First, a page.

Characteristics of Lymphedema
- Lymphedema is swelling in an area of the body. The swelling is commonly located in the arms, legs, chest, pelvic area, and/or face.
- The swelling can be disfiguring, create a cosmetic problem, and or limit functional abilities in everyday tasks. The area of swelling may also feel painful and/or heavy.
- The swelling may be consistent. It may affect all or part of the body area and it may feel different in other areas, such as hard or soft feel.
Causes of Lymphedema
Large proteins in the body, which must always be accompanied by water, cannot be drained in the body through the venous system but only through its own system- the lymphatic system. Noticeable swelling is caused by a disruption to the lymphatic system in the following ways:
- Primary- when the cause is internal to the body. The fault develops in the lymphatic system. It can be something a person is affected with from birth.
- Secondary- when the cause is external to the body. The damage occurs from one or more factors outside the lymph system. Some of the causes for secondary swelling include cancer and its treatments. The treatments include removal of lymph nodes, mastectomy, chemotherapy, radiation, and also surgery or fracture.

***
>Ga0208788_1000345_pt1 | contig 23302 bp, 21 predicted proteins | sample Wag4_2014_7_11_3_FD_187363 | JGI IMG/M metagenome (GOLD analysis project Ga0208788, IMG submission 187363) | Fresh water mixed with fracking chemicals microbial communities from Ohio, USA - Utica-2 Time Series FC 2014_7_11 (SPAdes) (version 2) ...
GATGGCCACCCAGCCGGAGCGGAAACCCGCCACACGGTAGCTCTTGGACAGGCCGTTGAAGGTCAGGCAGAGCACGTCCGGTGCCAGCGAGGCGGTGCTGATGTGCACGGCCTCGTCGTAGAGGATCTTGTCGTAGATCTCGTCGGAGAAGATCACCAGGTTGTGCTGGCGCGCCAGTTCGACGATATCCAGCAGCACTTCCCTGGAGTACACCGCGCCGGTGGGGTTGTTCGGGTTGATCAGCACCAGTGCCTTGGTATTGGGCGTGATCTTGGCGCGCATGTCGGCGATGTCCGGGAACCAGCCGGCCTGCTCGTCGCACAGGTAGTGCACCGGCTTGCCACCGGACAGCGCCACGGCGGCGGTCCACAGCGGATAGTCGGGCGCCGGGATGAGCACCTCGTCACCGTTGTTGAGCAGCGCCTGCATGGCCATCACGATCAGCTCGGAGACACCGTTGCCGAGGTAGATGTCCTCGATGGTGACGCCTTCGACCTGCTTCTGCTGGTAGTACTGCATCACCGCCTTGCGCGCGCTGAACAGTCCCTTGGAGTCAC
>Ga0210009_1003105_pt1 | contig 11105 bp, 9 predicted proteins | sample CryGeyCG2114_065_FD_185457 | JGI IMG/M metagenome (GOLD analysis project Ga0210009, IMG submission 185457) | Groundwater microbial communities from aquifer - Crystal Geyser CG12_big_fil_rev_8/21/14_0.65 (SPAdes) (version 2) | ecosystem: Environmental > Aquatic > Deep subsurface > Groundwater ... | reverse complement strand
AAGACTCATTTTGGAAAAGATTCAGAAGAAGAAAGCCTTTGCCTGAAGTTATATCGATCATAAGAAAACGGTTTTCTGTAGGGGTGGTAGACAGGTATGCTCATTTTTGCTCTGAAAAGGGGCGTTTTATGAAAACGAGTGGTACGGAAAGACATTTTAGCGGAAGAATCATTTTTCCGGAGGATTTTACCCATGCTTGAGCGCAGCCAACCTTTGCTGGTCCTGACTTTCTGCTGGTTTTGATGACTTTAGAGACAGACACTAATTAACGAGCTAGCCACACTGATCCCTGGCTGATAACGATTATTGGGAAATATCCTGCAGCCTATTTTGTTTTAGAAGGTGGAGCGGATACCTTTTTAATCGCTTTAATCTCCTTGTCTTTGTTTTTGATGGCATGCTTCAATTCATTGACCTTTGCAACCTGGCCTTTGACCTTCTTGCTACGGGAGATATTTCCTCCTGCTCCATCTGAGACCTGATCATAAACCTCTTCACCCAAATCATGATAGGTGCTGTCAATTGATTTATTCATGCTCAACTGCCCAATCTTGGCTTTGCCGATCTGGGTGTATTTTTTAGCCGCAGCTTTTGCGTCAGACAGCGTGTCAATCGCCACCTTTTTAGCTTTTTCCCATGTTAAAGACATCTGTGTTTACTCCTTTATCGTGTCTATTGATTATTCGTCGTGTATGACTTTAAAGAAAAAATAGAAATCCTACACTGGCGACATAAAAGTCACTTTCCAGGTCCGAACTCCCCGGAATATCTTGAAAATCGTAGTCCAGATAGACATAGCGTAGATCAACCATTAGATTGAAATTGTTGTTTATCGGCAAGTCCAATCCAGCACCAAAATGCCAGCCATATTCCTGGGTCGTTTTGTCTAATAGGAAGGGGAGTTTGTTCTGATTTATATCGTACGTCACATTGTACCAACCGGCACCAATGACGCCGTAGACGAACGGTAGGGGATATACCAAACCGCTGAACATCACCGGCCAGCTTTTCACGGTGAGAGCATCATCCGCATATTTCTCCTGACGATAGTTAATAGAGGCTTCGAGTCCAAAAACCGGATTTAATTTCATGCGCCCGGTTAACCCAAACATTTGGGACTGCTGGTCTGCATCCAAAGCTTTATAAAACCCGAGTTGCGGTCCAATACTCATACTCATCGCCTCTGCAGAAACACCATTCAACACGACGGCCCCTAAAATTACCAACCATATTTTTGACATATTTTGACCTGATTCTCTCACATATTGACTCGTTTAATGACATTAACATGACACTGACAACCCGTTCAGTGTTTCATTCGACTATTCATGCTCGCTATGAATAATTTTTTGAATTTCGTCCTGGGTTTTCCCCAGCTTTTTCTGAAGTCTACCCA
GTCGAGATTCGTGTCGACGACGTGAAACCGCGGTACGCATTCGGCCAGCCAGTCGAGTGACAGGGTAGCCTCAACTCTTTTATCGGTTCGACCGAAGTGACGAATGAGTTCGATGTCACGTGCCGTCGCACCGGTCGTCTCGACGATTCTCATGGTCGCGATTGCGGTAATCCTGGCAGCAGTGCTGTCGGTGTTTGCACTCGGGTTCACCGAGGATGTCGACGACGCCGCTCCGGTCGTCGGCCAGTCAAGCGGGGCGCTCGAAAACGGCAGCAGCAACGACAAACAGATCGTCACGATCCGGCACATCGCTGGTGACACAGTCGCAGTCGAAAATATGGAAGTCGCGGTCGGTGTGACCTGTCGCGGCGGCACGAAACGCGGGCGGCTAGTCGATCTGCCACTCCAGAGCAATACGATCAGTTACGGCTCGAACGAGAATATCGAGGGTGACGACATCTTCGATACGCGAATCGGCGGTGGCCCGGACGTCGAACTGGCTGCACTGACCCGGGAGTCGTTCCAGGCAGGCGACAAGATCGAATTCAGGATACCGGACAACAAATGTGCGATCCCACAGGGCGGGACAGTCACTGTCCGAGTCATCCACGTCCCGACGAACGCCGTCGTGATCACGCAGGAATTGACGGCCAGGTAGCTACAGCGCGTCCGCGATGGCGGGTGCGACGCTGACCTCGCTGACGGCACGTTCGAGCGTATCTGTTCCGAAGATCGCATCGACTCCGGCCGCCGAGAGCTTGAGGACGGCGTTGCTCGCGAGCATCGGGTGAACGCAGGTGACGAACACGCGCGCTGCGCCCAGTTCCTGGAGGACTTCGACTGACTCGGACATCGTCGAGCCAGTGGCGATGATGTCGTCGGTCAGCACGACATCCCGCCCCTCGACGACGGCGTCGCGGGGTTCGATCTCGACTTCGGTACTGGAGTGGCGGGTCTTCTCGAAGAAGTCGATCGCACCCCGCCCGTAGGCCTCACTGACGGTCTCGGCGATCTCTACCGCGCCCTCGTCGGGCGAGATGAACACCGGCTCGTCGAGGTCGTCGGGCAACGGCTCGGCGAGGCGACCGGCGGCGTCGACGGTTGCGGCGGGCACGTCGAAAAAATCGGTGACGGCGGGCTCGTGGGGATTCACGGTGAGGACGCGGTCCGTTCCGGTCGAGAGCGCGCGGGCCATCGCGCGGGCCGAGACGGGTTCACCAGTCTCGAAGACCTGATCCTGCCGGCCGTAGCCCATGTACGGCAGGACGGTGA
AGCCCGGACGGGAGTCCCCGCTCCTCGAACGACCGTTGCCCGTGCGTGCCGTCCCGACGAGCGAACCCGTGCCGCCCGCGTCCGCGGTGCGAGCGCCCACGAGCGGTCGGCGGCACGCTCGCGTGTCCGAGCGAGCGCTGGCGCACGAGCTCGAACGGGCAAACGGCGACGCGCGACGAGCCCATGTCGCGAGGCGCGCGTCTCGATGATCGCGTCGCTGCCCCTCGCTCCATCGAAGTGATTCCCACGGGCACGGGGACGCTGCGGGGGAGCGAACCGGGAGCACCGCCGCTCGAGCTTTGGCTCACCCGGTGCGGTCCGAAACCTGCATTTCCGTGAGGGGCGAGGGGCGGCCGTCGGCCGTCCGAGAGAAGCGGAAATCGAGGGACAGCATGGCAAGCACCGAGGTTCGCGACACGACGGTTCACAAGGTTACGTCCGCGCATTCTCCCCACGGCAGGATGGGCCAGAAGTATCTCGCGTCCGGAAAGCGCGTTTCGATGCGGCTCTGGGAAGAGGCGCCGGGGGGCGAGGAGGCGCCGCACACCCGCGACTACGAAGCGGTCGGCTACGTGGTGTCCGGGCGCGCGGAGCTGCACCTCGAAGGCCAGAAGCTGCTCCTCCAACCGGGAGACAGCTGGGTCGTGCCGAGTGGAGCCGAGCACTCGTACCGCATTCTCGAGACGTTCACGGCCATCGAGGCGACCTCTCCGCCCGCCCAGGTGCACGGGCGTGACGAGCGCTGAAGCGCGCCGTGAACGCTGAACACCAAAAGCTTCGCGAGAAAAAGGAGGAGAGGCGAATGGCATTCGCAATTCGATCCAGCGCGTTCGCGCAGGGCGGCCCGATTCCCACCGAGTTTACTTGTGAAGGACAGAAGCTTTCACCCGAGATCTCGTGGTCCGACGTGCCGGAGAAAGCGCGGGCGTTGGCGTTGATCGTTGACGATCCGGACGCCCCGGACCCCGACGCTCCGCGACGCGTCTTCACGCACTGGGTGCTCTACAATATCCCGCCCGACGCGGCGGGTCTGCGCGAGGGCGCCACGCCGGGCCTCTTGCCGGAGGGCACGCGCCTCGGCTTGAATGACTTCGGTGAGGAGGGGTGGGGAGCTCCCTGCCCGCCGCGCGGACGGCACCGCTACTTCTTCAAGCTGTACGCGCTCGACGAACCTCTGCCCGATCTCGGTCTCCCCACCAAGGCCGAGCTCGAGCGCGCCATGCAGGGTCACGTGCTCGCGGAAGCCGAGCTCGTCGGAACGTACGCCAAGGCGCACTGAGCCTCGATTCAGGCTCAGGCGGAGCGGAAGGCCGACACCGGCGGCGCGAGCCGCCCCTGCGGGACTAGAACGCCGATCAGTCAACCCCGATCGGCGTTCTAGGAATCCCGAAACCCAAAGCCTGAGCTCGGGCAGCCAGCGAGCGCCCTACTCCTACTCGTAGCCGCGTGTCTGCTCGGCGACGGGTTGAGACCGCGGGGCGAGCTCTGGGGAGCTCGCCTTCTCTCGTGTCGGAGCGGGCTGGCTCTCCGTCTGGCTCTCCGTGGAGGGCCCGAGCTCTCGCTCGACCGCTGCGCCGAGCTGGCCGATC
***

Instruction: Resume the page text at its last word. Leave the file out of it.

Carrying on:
Treatment of Lymphedema
First the patient is given an evaluation that covers all possible causes of the onset or recurrence of lymphedema. Then the therapist analyzes the involved limb for girth (size) and tissue density or fullness, to determine the severity.
Treatment of Lymphededma includes:
- Manual Lymph Drainage: This specifc technique utilizes hands on maneuvers aimed at successfully increasing the uptake of the fluid carrying proteins (lymph).
- Bandaging: This special bandaging technique uses various layers of materials proven to enhance the flow of lymph after the manual lymph drainage.
- Compression Pump: This aides in fluid reabsorption during and after treatments.
- Education: The patient is frequently advised regarding exercise, skin care, hygiene, and precautions. All of these comprise self management and preventative measures to diminish reoccurrence of lymphedema.
- Fitting of a Compression Garmet: This maintains the results of fluid loss after treatments have concluded.
Lymphedema Management Leduc Method
Professor Albert Leduc is a Doctor of Physical Education and Licensed Physical Therpapist at the University of Brussels, Belgium. He began to develop the scientific and research-based methods of treatment for lymphedema in the early 1970's. All treatment methods have been proven effective by thorough testing and are submitted to continual examination to evolve with new knowledge and technology.
The Physical and Occupational Therapists providing the treatment here at Bellefontaine Physical Therapy are certified in Lymphedema Management-Leduc Method.